The mean data and standard deviation were obtained from the class data and then plotted on two graphs using excel. Results Figure 1. The Effect of SDS concentration on the membranes of the beetroot cell obtained from the Mean and Standard Deviation of Class Data. From Figure 1, the results show an increase in the betacyanin concentration as the % SDS concentration increased. The first three concentrations do not have a great effect on the betacyanin concentration, however, as the %SDS increased to 0. 025 there was an obvious rise in the betacyanin concentration. The standard deviations for the 0. 25 and 0.5 concentrations show a large deviation from the mean value, implying varying values for the betacyanin concentrations at that amount of SDS. The data however clearly reveals an effect on the membranes of the beetroot cells. Figure 2. The Effect of Temperature on the membranes of the beetroot cell obtained from the Mean and Standard Deviation of Class Data. Figure 2 shows increasing betacyanin concentrations at -5? C as well as 70? C. The other temperature treatments also resulted in varying betacyanin concentrations. The temperature treatment at 25? C resulted in the least amount of betacyanin concentration.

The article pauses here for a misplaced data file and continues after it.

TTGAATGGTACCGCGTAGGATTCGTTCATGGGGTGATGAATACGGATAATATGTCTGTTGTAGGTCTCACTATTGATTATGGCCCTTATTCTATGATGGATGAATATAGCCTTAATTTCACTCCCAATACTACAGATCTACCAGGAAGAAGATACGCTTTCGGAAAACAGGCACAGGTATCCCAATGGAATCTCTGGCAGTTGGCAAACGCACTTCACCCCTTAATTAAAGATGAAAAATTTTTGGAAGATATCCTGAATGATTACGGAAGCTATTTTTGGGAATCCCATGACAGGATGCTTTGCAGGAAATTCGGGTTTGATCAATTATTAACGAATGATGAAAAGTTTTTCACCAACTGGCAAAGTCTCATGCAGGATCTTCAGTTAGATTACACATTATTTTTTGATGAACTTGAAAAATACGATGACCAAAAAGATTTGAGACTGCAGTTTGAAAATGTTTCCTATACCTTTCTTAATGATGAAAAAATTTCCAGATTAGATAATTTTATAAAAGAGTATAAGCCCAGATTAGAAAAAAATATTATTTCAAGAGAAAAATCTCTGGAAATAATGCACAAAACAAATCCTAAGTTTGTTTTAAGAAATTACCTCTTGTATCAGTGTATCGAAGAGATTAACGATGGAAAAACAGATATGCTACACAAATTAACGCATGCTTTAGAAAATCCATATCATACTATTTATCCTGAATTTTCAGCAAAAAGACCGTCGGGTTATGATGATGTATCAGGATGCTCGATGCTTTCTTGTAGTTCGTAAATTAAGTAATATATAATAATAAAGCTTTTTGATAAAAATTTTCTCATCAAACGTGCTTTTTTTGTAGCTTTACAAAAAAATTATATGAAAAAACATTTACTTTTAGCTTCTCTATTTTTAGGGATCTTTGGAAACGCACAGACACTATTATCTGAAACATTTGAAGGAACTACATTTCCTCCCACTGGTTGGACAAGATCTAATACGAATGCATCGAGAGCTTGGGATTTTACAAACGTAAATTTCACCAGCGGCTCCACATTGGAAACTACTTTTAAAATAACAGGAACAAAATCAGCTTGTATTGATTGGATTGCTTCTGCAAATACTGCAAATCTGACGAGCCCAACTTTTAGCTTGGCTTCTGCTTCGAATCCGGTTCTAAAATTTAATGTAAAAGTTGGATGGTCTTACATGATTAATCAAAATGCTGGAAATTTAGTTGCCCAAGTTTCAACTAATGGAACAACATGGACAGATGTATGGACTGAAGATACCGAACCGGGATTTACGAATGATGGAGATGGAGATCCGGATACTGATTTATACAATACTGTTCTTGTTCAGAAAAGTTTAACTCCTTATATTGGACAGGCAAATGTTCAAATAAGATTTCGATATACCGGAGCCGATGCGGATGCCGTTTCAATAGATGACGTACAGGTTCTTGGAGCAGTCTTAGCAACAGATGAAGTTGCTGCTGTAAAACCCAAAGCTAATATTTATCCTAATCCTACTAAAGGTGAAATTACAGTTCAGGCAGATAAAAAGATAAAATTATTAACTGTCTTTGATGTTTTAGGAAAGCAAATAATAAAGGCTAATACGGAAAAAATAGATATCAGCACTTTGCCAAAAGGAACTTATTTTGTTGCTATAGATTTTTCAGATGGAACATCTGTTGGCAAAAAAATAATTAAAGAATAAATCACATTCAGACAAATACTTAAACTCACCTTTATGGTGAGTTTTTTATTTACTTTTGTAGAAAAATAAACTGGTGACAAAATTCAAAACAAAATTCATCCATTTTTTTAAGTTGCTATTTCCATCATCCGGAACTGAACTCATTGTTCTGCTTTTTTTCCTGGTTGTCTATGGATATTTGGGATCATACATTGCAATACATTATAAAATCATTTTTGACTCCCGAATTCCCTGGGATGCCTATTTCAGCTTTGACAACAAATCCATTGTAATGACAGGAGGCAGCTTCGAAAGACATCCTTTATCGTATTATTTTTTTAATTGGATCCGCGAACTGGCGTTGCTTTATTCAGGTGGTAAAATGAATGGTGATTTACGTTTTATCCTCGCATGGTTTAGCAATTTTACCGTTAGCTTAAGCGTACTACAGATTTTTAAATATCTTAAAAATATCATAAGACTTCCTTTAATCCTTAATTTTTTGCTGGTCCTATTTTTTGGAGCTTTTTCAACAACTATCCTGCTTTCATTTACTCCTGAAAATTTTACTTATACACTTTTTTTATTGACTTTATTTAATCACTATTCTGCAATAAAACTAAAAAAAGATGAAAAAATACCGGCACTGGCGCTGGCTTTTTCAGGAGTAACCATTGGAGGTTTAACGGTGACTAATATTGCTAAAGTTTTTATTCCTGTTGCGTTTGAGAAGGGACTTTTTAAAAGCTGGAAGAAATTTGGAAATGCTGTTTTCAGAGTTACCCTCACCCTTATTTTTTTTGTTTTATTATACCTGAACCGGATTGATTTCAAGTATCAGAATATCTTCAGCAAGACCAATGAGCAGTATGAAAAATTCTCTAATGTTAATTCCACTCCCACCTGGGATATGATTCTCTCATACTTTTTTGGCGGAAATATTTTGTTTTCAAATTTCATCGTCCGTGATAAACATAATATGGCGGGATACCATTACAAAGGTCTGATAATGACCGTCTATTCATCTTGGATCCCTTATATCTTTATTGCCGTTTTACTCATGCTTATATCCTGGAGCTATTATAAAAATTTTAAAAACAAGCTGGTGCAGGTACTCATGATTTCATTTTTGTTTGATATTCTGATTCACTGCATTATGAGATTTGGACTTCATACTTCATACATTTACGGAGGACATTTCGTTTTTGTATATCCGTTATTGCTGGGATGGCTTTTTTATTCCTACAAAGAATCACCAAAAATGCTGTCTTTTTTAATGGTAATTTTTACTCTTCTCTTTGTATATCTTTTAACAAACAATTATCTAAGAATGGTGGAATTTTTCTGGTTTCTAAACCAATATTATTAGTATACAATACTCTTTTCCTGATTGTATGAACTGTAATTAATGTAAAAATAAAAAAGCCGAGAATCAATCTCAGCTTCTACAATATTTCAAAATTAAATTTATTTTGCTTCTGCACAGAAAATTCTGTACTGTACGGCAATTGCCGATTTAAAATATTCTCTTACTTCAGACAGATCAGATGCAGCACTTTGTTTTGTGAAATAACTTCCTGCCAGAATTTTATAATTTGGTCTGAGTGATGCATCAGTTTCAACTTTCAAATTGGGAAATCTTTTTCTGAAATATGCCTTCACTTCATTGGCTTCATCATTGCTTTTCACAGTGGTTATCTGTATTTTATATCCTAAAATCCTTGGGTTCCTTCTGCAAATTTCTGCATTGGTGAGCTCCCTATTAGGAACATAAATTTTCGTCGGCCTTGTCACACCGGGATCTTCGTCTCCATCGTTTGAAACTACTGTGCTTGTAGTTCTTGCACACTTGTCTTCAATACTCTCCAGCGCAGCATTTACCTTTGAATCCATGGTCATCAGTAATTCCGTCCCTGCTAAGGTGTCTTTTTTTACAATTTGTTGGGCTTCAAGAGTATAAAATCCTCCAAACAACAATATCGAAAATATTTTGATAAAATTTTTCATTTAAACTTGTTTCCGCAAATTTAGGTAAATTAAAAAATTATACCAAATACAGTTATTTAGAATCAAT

The standard deviation at -5? C showed least deviation from the mean data whereas the deviations for the other treatments from the mean value increased as the temperature increased. The results show a steady decrease in betacyanin concentrations from -5? C to 25? C, a gradual increase to 40? C and then a sharp increase to 70? C. Discussion The results supported the hypothesis that at extremely high concentrations of SDS concentrations and at extremely low and high temperatures, there will be a deeper red color in the water surrounding the beetroot, hence a greater betacyanin concentration.